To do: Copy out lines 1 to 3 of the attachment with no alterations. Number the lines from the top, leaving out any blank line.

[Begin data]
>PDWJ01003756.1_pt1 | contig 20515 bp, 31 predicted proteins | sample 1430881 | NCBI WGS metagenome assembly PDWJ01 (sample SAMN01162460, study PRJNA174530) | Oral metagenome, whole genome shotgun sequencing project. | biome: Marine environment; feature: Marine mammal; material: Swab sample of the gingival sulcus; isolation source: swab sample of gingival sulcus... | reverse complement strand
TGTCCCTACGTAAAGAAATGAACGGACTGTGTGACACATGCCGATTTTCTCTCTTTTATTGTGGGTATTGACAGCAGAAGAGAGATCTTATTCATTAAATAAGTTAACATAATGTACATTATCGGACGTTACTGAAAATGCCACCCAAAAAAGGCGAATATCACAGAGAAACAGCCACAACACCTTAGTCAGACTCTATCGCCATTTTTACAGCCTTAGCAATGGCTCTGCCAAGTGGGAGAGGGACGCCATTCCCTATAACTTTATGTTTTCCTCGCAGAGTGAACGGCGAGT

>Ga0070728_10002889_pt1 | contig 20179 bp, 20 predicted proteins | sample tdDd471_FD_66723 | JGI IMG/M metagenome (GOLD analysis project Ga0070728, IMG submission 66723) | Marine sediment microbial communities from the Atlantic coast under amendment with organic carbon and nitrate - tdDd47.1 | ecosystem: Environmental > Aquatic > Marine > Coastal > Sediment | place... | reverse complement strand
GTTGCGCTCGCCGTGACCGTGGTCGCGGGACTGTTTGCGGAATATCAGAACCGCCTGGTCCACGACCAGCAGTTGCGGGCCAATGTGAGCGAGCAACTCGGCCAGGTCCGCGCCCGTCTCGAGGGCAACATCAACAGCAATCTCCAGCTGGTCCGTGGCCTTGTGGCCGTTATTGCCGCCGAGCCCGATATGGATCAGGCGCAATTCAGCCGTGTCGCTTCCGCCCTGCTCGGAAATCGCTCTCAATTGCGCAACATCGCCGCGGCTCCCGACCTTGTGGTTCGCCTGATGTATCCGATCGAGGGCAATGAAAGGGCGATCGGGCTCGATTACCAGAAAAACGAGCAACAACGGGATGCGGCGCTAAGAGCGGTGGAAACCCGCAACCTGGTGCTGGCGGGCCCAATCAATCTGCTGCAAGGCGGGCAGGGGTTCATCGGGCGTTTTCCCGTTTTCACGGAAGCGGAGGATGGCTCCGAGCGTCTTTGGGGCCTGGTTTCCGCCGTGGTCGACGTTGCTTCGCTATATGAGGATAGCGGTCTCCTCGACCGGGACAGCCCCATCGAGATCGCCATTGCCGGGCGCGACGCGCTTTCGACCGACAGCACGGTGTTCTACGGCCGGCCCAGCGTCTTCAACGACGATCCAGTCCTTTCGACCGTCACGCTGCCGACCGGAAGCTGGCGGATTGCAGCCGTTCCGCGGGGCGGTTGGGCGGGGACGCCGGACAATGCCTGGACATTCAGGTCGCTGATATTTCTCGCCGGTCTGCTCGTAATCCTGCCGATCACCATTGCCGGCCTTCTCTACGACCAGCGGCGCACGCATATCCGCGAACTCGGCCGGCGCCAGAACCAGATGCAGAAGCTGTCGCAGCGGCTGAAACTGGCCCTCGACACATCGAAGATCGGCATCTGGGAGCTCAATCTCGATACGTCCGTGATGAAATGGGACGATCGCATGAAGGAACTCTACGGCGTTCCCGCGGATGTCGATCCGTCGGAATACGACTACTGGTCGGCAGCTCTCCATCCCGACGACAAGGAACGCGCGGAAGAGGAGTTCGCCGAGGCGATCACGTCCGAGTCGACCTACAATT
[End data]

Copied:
>PDWJ01003756.1_pt1 | contig 20515 bp, 31 predicted proteins | sample 1430881 | NCBI WGS metagenome assembly PDWJ01 (sample SAMN01162460, study PRJNA174530) | Oral metagenome, whole genome shotgun sequencing project. | biome: Marine environment; feature: Marine mammal; material: Swab sample of the gingival sulcus; isolation source: swab sample of gingival sulcus... | reverse complement strand
TGTCCCTACGTAAAGAAATGAACGGACTGTGTGACACATGCCGATTTTCTCTCTTTTATTGTGGGTATTGACAGCAGAAGAGAGATCTTATTCATTAAATAAGTTAACATAATGTACATTATCGGACGTTACTGAAAATGCCACCCAAAAAAGGCGAATATCACAGAGAAACAGCCACAACACCTTAGTCAGACTCTATCGCCATTTTTACAGCCTTAGCAATGGCTCTGCCAAGTGGGAGAGGGACGCCATTCCCTATAACTTTATGTTTTCCTCGCAGAGTGAACGGCGAGT

>Ga0070728_10002889_pt1 | contig 20179 bp, 20 predicted proteins | sample tdDd471_FD_66723 | JGI IMG/M metagenome (GOLD analysis project Ga0070728, IMG submission 66723) | Marine sediment microbial communities from the Atlantic coast under amendment with organic carbon and nitrate - tdDd47.1 | ecosystem: Environmental > Aquatic > Marine > Coastal > Sediment | place... | reverse complement strand